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Gluten-Free Celery Chia Clove Muffins


Recipe courtesy of Solana Nolfo, NLC. Follow Solana on Instagram at @solanastar. This celery muffin is pleasant and mild, and it’s even tastier when toasted and topped with a bit of salted grass-fed butter or some strawberry jam.

INGREDIENTS

  • 1.25 cups raw celery purée (6-10 stalks, pending size)
  • 3 room-temperature eggs, lightly beaten
  • 1/4 cup maple syrup (also room temperature)
  • 1/4 cup coconut sugar
  • 2 teaspoons vanilla extract
  • 2 tablespoons coconut oil, melted and cooled a bit
  • 2 cups almond flour
  • 1/4 cup cassava flour
  • 1.5 teaspoons baking soda
  • 1/2 teaspoon ground cloves
  • 1/4 teaspoon salt
  • 1/4 cup chia seeds

DIRECTIONS

  • Line your muffin pan with paper liners or lightly grease with coconut oil. Set oven to 375 degrees.
  • Start with 6 large stalks, leaves trimmed and about one teaspoon of water. Cut celery into smaller pieces and using a blender or food processor, add about a third of the celery to start, along with the water, until things get moving.
  • Add the rest of the celery in batches and scrape down as needed. It should be a thick purée. Measure out 1 ¼ cups and set aside.
  • In one bowl, use a whisk to combine the almond flour, cassava flour, ground cloves, salt, baking soda, and chia seeds.
  • In the second bowl, use the same whisk to combine the eggs, maple syrup, coconut sugar, vanilla extract, melted coconut oil, and celery purée.
  • Using your spatula, pour the celery mixture into the bowl with the flour mixture and fold until evenly combined.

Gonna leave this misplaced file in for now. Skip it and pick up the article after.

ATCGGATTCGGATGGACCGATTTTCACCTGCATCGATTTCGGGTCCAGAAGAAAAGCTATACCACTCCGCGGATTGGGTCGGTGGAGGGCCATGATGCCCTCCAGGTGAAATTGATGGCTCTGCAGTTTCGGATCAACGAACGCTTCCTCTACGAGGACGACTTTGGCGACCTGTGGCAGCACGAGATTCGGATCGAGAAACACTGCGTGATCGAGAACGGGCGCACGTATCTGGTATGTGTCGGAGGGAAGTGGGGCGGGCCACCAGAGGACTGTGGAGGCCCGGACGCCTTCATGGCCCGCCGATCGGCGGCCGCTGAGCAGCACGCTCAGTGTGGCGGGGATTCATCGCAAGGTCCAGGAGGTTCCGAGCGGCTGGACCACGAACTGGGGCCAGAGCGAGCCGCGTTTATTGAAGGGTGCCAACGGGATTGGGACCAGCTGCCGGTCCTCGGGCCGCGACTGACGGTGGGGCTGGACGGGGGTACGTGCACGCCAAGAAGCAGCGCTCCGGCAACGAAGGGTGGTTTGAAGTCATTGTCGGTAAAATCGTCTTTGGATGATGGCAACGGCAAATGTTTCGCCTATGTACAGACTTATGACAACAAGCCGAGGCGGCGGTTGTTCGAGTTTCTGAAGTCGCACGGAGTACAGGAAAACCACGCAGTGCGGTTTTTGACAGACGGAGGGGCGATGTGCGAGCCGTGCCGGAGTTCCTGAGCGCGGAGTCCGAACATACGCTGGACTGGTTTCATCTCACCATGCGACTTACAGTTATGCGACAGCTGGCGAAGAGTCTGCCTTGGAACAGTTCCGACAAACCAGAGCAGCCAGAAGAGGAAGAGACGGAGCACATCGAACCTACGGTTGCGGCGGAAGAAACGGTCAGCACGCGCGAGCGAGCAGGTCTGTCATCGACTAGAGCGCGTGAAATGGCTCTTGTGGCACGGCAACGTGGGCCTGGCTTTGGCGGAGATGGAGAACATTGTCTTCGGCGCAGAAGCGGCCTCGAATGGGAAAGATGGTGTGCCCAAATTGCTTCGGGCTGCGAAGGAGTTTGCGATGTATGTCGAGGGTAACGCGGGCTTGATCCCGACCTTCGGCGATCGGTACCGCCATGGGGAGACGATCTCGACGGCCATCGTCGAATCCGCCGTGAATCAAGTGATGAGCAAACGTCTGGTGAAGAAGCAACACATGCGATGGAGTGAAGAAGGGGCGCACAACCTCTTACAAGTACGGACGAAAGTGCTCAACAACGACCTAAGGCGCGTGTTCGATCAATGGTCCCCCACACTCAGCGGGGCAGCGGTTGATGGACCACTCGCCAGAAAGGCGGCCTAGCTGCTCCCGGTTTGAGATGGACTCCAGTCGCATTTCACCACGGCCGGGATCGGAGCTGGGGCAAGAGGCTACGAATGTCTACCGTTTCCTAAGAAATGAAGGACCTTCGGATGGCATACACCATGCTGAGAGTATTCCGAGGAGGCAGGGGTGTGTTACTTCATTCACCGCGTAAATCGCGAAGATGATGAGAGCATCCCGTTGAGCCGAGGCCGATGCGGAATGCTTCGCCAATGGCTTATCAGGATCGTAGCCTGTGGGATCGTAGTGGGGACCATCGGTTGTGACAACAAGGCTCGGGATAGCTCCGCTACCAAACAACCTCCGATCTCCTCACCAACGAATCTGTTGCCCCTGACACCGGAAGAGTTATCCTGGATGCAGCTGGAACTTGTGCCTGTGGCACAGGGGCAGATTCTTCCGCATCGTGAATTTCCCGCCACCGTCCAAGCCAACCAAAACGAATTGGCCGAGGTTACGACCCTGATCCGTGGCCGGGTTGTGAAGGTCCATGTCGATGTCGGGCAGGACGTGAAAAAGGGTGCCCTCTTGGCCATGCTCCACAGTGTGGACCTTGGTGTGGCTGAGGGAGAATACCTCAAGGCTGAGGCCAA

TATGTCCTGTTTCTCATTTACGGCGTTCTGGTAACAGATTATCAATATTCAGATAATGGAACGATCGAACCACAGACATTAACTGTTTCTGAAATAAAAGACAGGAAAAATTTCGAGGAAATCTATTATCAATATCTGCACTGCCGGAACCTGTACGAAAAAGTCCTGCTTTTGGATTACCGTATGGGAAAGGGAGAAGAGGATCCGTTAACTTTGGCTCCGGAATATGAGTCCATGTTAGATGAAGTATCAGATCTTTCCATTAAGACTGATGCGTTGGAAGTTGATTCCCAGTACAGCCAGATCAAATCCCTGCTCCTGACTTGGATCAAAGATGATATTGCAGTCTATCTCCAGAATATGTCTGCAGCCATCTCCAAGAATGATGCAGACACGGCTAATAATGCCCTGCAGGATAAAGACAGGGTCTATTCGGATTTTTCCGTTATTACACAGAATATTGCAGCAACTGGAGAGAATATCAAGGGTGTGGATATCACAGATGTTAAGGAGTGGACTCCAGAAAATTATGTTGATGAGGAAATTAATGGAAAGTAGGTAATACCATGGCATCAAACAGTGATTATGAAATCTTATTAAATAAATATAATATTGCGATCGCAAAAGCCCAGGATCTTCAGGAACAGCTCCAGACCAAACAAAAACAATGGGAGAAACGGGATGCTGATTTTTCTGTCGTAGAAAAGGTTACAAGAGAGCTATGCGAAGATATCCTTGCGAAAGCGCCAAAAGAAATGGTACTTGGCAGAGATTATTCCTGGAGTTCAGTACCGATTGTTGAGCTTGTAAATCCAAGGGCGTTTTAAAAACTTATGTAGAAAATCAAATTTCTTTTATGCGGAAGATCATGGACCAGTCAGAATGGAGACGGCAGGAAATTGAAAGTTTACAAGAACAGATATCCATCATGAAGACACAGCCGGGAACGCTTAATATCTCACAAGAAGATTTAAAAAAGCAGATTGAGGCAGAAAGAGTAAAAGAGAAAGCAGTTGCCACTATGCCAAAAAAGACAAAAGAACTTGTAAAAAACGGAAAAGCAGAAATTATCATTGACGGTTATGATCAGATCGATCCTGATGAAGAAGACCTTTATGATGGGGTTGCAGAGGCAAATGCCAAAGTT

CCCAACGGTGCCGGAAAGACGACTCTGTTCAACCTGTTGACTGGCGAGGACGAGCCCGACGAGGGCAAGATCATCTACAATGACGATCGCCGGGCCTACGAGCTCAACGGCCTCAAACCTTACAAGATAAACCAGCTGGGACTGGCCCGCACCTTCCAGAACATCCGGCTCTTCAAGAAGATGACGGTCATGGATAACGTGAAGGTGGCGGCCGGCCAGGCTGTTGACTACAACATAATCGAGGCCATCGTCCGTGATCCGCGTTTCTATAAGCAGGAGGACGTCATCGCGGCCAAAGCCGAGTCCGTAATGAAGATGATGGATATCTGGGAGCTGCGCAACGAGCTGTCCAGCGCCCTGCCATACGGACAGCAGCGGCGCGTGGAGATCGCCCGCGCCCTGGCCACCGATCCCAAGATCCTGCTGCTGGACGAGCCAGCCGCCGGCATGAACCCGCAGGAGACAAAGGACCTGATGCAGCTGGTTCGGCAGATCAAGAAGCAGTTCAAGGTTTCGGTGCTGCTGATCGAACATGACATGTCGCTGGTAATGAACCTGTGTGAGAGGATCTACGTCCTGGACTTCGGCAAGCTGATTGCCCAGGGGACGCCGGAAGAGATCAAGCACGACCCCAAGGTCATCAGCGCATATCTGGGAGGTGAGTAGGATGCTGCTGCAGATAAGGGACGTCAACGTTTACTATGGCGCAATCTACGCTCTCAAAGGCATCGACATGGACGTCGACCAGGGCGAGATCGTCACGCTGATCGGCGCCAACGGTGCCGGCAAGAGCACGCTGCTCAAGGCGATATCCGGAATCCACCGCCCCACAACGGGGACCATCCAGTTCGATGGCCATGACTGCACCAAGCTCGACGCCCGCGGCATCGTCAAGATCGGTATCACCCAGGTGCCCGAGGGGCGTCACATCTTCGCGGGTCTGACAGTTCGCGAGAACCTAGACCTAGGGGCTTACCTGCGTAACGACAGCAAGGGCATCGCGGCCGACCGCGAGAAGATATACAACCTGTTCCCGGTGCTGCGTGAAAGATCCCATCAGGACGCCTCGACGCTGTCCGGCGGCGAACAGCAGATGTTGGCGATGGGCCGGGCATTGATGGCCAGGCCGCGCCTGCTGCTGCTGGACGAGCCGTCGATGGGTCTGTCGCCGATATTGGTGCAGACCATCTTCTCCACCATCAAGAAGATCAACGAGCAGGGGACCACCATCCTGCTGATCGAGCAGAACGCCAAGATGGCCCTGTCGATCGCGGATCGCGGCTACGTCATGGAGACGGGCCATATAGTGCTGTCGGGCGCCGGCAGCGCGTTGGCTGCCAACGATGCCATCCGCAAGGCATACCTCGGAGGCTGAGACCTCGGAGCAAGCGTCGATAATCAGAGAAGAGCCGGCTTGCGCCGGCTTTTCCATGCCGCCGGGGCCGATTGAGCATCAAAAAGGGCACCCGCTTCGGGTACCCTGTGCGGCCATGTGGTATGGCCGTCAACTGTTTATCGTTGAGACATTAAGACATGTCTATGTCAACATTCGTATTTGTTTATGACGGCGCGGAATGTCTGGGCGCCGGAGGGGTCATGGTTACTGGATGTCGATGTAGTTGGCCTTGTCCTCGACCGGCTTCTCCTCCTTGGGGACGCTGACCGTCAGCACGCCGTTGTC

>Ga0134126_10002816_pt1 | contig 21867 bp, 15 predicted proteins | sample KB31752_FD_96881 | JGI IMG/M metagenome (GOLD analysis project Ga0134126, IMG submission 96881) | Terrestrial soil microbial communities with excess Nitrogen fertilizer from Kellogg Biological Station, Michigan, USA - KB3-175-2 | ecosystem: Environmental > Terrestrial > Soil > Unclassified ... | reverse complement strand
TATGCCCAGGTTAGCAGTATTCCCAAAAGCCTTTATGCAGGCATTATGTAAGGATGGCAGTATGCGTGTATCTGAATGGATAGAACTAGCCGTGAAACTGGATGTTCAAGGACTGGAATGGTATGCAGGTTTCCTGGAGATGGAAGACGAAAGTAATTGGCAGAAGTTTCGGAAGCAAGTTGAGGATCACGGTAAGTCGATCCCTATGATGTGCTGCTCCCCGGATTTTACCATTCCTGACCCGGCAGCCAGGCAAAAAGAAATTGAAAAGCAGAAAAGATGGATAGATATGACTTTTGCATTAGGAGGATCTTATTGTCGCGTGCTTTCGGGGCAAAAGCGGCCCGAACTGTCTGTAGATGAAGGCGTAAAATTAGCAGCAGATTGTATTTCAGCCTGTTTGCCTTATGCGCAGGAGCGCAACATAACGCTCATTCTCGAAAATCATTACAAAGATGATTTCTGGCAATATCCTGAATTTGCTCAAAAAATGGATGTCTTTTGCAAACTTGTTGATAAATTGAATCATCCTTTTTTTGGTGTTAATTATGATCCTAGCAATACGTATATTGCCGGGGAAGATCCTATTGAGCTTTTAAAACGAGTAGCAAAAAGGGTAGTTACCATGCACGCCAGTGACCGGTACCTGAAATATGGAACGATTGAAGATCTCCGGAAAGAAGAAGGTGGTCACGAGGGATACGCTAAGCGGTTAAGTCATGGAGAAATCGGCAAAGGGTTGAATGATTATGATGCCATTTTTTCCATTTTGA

WHY WE LOVE THIS RECIPE

For such a mild and water-filled veggie, celery is a nutritional powerhouse. It’s hydrating, rich in dietary fiber, and full of antioxidants. Celery is also rich in vitamin K (important for blood clotting and bone metabolism), folate (for blood cell health), potassium (for a healthy nervous system), and vitamin C (necessary for tissue repair and immune system support). Meanwhile, chia seeds are a great source of healthy omega-3 fatty acids (which help to raise your “good” cholesterol), protein (to build and repair tissues), fiber (for digestive health), and calcium (to maintain healthy teeth and bones).

Almond flour is often a go-to for gluten- and grain-free baking. I like to blend it with a small amount of cassava flour—which is a starchy root vegetable—for improved texture. Cassava flour is high in carbohydrates, but since this recipe has a nice amount of fiber, protein, and healthy fats, the rise in blood sugar from the carbohydrates (and maple syrup and coconut sugar) is slow and steady. No intense spikes or drops in blood sugar here!



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